Sunday, August 14, 2011

Collaborating With Elvis

I watched the Republicans go at it in their pre-straw poll debate last Thursday. The poll, which means nothing in terms of votes or delegates, is mainly the Iowa Republican method of shaking down the candidates by charging $30 a head while suggesting strongly that all the candidates show up. There will be plenty of other debates, but none will include Tim Pawlenty, gone from the campaign already. That's almost not long enough to be considered a "journalist" by FOX News.
I could go on about the debate, but let's just leave it at this: a moderate has about as much chance of being the next Republican nominee as a vegetarian campaigning to be elected King of the Vampires.

A combination of work obligations and vacations resulted in my being in an unaccustomed spot last week - the local congregation's "go to" guy. It meant I was first in a very short line to run the funeral of a ninety-one year old woman who I didn't know, dealing with her family, none of whom I had met and preparing for an event the size of which I had no clue.
So I tried to make sure that my little sermon was ready, and not too long. I went to the funeral home an hour before things were scheduled to start, hoping for no surprises. The family began to dribble in - no one over seventy, but with children and grandchildren of their own. I met with a daughter (the family's "go to" gal), and began to be surprised. No one had thought of a eulogy, nor was anyone willing to try it on the fly. OK. Well, let's collect some facts in order to put this life into some kind of context. Putting on one more hat could be managed. The dedication of the grave (an LDS ordinance)? That would also be - me.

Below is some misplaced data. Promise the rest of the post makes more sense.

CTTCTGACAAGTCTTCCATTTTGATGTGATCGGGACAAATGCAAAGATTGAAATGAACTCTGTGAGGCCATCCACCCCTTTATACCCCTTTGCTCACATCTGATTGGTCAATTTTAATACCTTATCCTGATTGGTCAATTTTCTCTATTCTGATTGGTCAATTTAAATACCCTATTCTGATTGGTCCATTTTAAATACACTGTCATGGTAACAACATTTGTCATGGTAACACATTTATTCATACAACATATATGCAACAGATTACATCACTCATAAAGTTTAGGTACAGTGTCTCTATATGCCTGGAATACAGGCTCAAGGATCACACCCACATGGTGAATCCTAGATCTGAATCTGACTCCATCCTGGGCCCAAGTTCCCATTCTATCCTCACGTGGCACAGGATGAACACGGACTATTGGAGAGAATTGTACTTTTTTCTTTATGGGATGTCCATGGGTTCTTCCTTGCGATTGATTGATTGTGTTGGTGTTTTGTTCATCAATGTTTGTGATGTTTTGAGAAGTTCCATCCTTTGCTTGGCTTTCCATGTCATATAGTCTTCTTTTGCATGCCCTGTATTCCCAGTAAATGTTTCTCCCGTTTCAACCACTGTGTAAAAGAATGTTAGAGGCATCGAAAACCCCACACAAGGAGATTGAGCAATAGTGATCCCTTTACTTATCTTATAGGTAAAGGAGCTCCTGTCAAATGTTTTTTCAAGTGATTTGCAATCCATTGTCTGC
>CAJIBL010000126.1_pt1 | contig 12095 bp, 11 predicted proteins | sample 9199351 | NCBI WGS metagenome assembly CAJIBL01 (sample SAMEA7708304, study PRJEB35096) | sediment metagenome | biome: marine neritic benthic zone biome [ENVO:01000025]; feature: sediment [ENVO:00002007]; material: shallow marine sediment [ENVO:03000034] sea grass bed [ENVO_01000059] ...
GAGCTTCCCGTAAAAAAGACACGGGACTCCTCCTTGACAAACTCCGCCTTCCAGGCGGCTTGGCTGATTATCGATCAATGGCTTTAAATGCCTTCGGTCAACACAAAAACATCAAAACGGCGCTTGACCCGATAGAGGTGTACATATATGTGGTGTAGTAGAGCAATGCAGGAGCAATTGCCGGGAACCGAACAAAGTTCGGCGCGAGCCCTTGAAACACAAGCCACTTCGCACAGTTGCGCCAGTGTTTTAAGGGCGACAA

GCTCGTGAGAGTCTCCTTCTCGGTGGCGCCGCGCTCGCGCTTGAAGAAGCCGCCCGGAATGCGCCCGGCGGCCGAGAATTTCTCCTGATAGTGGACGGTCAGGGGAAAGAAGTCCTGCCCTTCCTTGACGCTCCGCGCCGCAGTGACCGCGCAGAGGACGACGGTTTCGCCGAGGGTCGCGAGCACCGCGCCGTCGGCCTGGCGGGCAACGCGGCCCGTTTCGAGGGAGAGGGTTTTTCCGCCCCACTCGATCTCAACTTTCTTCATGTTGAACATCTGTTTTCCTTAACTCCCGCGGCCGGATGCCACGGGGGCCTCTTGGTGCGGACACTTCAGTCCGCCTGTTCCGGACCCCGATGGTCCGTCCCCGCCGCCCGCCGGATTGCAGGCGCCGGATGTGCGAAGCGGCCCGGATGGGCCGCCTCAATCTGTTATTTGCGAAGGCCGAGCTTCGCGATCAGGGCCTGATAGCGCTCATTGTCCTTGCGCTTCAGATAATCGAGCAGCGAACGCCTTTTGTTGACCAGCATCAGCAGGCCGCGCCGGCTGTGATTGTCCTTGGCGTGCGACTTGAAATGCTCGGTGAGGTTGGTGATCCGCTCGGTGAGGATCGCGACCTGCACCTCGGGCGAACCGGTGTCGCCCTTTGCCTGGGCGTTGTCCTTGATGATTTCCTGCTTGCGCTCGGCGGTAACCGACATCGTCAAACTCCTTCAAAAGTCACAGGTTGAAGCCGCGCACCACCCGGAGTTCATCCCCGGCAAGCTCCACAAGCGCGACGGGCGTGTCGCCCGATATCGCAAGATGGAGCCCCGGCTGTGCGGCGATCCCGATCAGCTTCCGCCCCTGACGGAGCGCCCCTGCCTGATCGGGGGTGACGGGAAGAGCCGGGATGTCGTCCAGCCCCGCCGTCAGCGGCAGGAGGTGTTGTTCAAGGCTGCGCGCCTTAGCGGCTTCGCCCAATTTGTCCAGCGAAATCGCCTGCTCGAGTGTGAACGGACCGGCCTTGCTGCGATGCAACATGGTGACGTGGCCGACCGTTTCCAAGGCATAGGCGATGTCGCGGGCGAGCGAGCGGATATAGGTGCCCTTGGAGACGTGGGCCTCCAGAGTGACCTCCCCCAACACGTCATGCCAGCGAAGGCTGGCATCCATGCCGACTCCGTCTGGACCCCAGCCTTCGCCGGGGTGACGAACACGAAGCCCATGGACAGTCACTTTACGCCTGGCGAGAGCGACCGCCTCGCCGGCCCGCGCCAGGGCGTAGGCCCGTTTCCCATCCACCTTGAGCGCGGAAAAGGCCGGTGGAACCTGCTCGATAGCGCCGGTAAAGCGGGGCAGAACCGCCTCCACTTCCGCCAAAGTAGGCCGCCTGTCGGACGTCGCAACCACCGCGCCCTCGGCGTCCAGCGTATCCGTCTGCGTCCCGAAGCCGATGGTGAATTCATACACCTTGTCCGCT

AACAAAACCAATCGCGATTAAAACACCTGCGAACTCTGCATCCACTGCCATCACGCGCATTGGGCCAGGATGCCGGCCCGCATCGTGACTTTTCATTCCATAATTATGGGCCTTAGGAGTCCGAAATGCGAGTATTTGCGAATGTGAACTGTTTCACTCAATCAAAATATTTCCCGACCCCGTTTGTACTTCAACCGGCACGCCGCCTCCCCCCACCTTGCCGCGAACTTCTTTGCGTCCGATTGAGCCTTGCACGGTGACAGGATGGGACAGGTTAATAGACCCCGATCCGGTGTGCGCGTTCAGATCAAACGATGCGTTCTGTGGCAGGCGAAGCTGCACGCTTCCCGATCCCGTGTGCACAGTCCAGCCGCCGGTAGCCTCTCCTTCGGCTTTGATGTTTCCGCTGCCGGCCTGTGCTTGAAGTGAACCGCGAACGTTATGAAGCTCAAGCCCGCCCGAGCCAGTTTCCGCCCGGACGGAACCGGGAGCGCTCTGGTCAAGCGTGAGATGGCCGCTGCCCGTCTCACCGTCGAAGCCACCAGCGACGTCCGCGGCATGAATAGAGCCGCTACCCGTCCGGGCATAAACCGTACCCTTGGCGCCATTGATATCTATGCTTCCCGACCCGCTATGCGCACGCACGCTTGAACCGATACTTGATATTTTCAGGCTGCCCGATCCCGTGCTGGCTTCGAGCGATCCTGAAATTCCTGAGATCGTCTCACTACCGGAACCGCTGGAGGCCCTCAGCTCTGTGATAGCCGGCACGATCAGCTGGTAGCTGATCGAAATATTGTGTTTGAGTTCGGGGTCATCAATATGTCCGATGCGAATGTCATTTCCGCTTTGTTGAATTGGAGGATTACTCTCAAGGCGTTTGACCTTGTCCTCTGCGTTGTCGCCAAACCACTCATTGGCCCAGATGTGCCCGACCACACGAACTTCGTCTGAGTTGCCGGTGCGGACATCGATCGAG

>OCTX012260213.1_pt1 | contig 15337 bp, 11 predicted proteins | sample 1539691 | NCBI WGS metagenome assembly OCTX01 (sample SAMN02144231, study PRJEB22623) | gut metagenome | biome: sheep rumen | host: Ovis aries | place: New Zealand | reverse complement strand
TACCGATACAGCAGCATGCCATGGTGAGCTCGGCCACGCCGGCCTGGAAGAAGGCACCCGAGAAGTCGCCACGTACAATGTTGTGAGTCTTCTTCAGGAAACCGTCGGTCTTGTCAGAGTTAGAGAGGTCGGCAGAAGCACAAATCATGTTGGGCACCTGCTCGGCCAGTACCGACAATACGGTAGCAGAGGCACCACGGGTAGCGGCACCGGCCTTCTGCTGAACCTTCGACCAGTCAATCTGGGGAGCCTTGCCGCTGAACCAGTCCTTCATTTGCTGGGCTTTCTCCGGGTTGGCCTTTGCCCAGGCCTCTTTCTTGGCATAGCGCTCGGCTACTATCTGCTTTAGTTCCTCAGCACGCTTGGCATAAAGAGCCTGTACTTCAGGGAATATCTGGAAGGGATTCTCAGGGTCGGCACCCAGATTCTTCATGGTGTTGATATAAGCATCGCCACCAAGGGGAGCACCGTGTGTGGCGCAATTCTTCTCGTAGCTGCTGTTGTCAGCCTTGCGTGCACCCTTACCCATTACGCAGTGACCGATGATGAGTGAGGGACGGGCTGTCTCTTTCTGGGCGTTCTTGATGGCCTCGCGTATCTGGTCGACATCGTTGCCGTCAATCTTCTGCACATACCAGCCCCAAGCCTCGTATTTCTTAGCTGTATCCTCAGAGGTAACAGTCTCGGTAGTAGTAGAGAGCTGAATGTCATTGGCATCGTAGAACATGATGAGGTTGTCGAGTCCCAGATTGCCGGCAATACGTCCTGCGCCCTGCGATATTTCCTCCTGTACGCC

The time came, and I observed a total of 40-50 people. They seemed nice enough, but when did people stop dressing up for funerals? Were they all afraid that they'd have to speak if they had a tie on? Mine was the only one except for the funeral director's, and he was as calm as a banker doing a foreclosure. Everyday meat and potatoes.
The sister I had planned to call on to give the invocation hadn't yet arrived, but I stood up and began. Why was the pulpit too little? Where could I put my scriptures without fearing they'd fall?
I called on another sister, our bishop's wife toting a two week-old baby, the latest of nine, to give the prayer, and she did. The one I had asked came in about three minutes too late. I pieced together the eulogy, realizing only afterward that either my facts were off or the deceased woman had married at age 11. No one complained.
I opened the floor to anyone who wished to make an expression or relate a memory. Precious few did, and we pressed forward. Only others could judge the quality of my sermon, though it seemed less impressive to me than it did when I practiced it.
We had a closing prayer less than half an hour after beginning, after which the director dismissed the group starting from the back rows to give them an up close look at his profession's handiwork. I kept a respectful distance.
The formal events of the day ended when we went to the other side of town to dedicate the grave. The printed program referred to me as an "officiate". Does that sound like a guy in a striped shirt with a whistle? I hope not.
But what about Elvis? Well, he did his bit by providing all the pre- and post-ceremony music, backed up by the Jordanaires and an ensemble of white Gospel players. I can't say he stole the show, but I have no problem saying it's great working with the King. Thankyeew.


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